Blue World Technologies starts series production of methanol fuel cells
22 December 2022
Blue World Technologies has started the series production of its methanol fuel cells, marked with the official inauguration of the 8,500 m2 Blue Aalborg Factory. The fuel cell factory, which initially has an annual production capacity of 250,000 individual fuel cells, is located in an industrial area at the Port of Aalborg in Denmark.
The production capacity corresponds to a total output of 15 megawatts, which is expected to be expanded to 50 megawatts in the next few years. Over time, the production capacity can be expanded to 500 MW on the existing site.
The fuel cells of the company will primarily be used for stationary power generation and within the maritime sector and are a climate-friendly alternative to conventional fossil-based combustion engines.
The high electrical efficiency of the fuel cell systems will enable efficient use of e-fuels, such as methanol, that through power-to-x can be manufactured as a renewable fuel ensuring a net-zero operation.
Besides the production of the core fuel cell components—membrane, electrode, and separator plates—the factory holds the assembly of the MEA (membrane electrode assembly), fuel cell stack, and methanol-reformer as well as system assembly of fuel cell systems for stationary power generation.
Throughout the development and establishment of the factory, the focus has been on lowering production costs and time while ensuring high-quality components. An example of this is the separator plates, where the company has succeeded in reducing the production time of the plates by ten times with a potential for further reduction in cost and time.
The fuel cells are based on high-temperature (HT) PEM technology (operating at 160-180°C) that has a high resistance to impurities—i.e., no gas purification is needed on the reformat gas.
Unique for the HT PEM fuel cells is the potential for waste heat utilisation where part of the waste heat from the fuel cell is used to drive the process of reforming methanol and thereby optimising the total system efficiency. Waste heat can also be used for additional energy recovery.
The fuel cells have a high electrical efficiency of 40 to 60% depending on the market and specific application.
When powered by renewable methanol, the methanol fuel cells have a net-zero operation and with no NOx, SOx, or particle emissions, the fuel cells do not cause any air pollution.
Blue World’s targeted markets are within stationary applications and the maritime sector. For the stationary market, the company is making a diesel genset replacement in the size 5 to 15 kW. For the maritime market, the company is developing a high-power methanol fuel cell-based APU (auxiliary power unit).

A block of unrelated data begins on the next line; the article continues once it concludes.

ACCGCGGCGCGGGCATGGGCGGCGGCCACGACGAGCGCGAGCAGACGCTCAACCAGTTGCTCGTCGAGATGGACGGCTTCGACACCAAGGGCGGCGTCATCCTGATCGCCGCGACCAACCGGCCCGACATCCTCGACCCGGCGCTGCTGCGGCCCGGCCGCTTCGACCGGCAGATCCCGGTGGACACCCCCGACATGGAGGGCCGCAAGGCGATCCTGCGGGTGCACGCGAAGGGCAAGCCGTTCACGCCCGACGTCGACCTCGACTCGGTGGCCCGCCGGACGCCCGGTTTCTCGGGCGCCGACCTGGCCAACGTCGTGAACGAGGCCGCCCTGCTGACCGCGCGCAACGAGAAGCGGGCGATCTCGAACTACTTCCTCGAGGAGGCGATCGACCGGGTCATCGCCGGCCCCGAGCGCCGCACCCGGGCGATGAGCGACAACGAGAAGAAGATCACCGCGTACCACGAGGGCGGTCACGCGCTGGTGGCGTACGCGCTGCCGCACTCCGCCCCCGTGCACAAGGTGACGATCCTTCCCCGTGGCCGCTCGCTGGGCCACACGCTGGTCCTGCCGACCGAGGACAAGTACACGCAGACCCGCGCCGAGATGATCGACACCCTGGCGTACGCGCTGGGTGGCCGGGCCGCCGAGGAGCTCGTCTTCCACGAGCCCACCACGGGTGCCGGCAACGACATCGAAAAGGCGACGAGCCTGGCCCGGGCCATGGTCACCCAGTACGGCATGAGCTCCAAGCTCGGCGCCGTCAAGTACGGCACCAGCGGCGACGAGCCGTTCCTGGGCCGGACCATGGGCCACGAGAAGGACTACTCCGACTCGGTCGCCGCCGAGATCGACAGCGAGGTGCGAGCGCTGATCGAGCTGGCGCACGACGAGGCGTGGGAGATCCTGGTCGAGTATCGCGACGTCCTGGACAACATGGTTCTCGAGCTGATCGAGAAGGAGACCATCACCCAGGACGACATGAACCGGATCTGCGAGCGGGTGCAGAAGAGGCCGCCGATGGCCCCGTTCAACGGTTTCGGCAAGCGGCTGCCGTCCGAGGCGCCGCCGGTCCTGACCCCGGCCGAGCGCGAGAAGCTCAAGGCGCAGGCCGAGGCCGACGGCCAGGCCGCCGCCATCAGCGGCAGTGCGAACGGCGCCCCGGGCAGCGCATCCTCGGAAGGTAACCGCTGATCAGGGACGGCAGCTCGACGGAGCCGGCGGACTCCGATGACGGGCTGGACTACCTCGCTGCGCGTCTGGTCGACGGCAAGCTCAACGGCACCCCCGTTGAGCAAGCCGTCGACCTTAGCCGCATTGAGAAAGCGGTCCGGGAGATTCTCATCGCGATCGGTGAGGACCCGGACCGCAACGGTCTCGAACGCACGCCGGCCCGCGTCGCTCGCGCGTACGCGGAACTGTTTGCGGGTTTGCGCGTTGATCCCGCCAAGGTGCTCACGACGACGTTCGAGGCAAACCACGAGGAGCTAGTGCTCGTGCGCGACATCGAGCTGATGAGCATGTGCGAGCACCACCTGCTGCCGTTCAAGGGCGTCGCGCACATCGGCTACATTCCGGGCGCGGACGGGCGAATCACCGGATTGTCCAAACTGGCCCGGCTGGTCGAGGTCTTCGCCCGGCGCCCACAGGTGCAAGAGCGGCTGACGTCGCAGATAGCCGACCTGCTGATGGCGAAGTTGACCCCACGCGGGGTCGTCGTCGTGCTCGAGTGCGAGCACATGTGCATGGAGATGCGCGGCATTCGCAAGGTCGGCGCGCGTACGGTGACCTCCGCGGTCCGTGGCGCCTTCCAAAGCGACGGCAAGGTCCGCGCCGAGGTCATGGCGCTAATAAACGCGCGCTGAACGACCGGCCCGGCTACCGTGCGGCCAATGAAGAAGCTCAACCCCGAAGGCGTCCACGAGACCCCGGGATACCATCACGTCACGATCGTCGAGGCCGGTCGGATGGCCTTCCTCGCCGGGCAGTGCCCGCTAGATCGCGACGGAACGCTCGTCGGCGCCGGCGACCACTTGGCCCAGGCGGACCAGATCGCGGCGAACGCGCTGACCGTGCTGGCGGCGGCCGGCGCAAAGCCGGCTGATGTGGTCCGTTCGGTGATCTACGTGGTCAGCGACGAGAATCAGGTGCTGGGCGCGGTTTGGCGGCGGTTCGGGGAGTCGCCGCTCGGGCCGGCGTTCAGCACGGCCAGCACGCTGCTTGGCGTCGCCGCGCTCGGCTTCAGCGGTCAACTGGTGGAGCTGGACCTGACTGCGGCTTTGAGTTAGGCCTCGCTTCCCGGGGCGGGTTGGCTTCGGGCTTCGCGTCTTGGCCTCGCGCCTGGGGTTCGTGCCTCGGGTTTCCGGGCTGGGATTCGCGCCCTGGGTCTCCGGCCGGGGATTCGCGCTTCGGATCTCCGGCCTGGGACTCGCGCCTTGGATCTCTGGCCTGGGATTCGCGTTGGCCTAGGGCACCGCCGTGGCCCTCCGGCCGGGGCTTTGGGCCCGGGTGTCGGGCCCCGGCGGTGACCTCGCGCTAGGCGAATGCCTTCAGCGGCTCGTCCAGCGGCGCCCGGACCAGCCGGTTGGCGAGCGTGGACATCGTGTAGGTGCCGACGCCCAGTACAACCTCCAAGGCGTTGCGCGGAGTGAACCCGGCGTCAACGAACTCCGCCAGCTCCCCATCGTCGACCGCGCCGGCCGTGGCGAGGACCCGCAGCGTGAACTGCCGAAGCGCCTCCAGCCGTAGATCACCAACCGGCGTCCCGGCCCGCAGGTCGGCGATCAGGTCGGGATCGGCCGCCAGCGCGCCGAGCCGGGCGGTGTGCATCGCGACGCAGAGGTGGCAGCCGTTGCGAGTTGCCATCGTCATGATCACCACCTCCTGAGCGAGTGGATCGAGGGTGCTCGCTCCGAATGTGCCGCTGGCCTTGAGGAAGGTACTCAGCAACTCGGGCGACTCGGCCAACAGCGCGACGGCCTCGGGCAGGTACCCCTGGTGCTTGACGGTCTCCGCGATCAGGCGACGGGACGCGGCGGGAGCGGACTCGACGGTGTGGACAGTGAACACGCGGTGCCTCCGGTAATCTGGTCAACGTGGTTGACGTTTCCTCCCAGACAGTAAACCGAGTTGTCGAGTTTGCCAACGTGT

Furthermore, Blue World will also be supplying fuel cell stacks through corporate partnerships for system integrations into various applications. The company is supported by a strong investor base which includes the Bill Gates-founded Breakthrough Energy Ventures, the German engine manufacturer DEUTZ AG, and the Sovereign Investment Fund of Denmark, Vaekstfonden. Currently, the Blue World team counts approx. 120 employees, and the number of employees is expected to be doubled in the next few years.
I don't get why these are called "methanol fuel cell" if a methanol reformer is required...
Aren't them hydrogen fuel cells?
Posted by: peskanov | 22 December 2022 at 02:21 PM
In an otherwise good article, I find the phrase below disruptive:
"reducing the production time of the plates by ten times with a potential for further reduction in cost and time."
"Times" is a multiplier. You can reduce something by 90%. You can't, technically, reduce something by ten times.
Posted by: PaulRobbinsATX | 22 December 2022 at 03:40 PM
Good question, to which I think the clue lies here:
' The fuel cells are based on high-temperature (HT) PEM technology (operating at 160-180°C) that has a high resistance to impurities—i.e., no gas purification is needed on the reformat gas.
Unique for the HT PEM fuel cells is the potential for waste heat utilisation where part of the waste heat from the fuel cell is used to drive the process of reforming methanol and thereby optimising the total system efficiency. Waste heat can also be used for additional energy recovery. '
Basically the problem with methanol fuel cells, stroke reforming methane to get hydrogen to stick in a 'normal' fuel cell, is purification, as well as energy consumption.
If you just stuck on any old fuel cell, attached to a random reformer, the fuel cell is not going to last long, and will rapidly clog, as well as having poor efficiency.
The system has to be an integrated design.
It will be interesting to compare this to home fuel cells, where there are hundreds of thousands in operation, both PEM and SOFC reforming methane on the spot.
Take my words with a large pinch of salt, as I am very far from an expert, but that is my understanding of the present state of play, and why this can reasonably be called a methanol fuel cell rather than a regular fuel cell with a reformer bolted on.
Posted by: Davemart | 23 December 2022 at 03:19 AM
Looks like a good use for Maritime APU, particularly since Green Methanol has good potential as a future fuel in Maritime Shipping.
Posted by: Gryf | 23 December 2022 at 09:07 AM
Imagine a “Green Submarine”.
The Type 212 uses MTU engines.
Posted by: Gryf | 23 December 2022 at 09:19 AM
Did not mean to exclude “Nuclear Submarines” as “Green” (all classes of submarines in the US Navy are Nuclear). Of course, they are significantly more expensive and most use High-Enriched Uranium.
Posted by: Gryf | 23 December 2022 at 12:31 PM